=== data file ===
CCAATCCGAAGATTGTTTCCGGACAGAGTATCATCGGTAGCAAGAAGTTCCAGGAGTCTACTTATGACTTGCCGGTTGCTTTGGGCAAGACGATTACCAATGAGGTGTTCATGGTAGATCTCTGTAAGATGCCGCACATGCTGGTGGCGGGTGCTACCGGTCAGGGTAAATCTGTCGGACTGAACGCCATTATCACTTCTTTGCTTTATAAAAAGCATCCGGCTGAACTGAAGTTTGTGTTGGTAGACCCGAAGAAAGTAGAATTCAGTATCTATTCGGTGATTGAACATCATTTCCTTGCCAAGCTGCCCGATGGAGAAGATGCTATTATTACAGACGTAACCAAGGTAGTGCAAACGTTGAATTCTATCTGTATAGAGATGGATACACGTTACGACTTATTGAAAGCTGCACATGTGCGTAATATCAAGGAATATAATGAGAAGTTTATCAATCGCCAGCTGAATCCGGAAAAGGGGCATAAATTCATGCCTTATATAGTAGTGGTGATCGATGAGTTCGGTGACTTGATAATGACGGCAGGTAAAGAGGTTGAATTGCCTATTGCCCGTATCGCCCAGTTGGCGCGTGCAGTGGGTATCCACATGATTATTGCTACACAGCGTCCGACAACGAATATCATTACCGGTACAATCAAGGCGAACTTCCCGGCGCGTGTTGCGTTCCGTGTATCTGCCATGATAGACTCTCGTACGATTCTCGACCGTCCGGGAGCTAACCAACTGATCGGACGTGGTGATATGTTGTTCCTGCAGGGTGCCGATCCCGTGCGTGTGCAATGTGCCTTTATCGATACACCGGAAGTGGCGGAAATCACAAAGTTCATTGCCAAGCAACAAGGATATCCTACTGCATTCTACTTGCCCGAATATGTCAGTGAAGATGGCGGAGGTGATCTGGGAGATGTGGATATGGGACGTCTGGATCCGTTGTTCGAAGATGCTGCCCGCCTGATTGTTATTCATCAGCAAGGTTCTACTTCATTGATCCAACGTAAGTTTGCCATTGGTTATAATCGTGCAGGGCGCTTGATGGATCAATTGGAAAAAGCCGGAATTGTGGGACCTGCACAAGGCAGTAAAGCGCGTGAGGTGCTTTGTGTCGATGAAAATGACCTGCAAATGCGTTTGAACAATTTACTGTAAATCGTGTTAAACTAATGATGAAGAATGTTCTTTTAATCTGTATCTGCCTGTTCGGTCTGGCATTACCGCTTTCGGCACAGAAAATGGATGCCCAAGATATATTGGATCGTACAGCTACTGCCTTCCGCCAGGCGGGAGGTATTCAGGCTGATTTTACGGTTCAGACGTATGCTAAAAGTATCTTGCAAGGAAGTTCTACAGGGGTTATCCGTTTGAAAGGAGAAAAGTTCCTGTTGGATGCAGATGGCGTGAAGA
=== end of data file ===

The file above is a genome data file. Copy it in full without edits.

CCAATCCGAAGATTGTTTCCGGACAGAGTATCATCGGTAGCAAGAAGTTCCAGGAGTCTACTTATGACTTGCCGGTTGCTTTGGGCAAGACGATTACCAATGAGGTGTTCATGGTAGATCTCTGTAAGATGCCGCACATGCTGGTGGCGGGTGCTACCGGTCAGGGTAAATCTGTCGGACTGAACGCCATTATCACTTCTTTGCTTTATAAAAAGCATCCGGCTGAACTGAAGTTTGTGTTGGTAGACCCGAAGAAAGTAGAATTCAGTATCTATTCGGTGATTGAACATCATTTCCTTGCCAAGCTGCCCGATGGAGAAGATGCTATTATTACAGACGTAACCAAGGTAGTGCAAACGTTGAATTCTATCTGTATAGAGATGGATACACGTTACGACTTATTGAAAGCTGCACATGTGCGTAATATCAAGGAATATAATGAGAAGTTTATCAATCGCCAGCTGAATCCGGAAAAGGGGCATAAATTCATGCCTTATATAGTAGTGGTGATCGATGAGTTCGGTGACTTGATAATGACGGCAGGTAAAGAGGTTGAATTGCCTATTGCCCGTATCGCCCAGTTGGCGCGTGCAGTGGGTATCCACATGATTATTGCTACACAGCGTCCGACAACGAATATCATTACCGGTACAATCAAGGCGAACTTCCCGGCGCGTGTTGCGTTCCGTGTATCTGCCATGATAGACTCTCGTACGATTCTCGACCGTCCGGGAGCTAACCAACTGATCGGACGTGGTGATATGTTGTTCCTGCAGGGTGCCGATCCCGTGCGTGTGCAATGTGCCTTTATCGATACACCGGAAGTGGCGGAAATCACAAAGTTCATTGCCAAGCAACAAGGATATCCTACTGCATTCTACTTGCCCGAATATGTCAGTGAAGATGGCGGAGGTGATCTGGGAGATGTGGATATGGGACGTCTGGATCCGTTGTTCGAAGATGCTGCCCGCCTGATTGTTATTCATCAGCAAGGTTCTACTTCATTGATCCAACGTAAGTTTGCCATTGGTTATAATCGTGCAGGGCGCTTGATGGATCAATTGGAAAAAGCCGGAATTGTGGGACCTGCACAAGGCAGTAAAGCGCGTGAGGTGCTTTGTGTCGATGAAAATGACCTGCAAATGCGTTTGAACAATTTACTGTAAATCGTGTTAAACTAATGATGAAGAATGTTCTTTTAATCTGTATCTGCCTGTTCGGTCTGGCATTACCGCTTTCGGCACAGAAAATGGATGCCCAAGATATATTGGATCGTACAGCTACTGCCTTCCGCCAGGCGGGAGGTATTCAGGCTGATTTTACGGTTCAGACGTATGCTAAAAGTATCTTGCAAGGAAGTTCTACAGGGGTTATCCGTTTGAAAGGAGAAAAGTTCCTGTTGGATGCAGATGGCGTGAAGA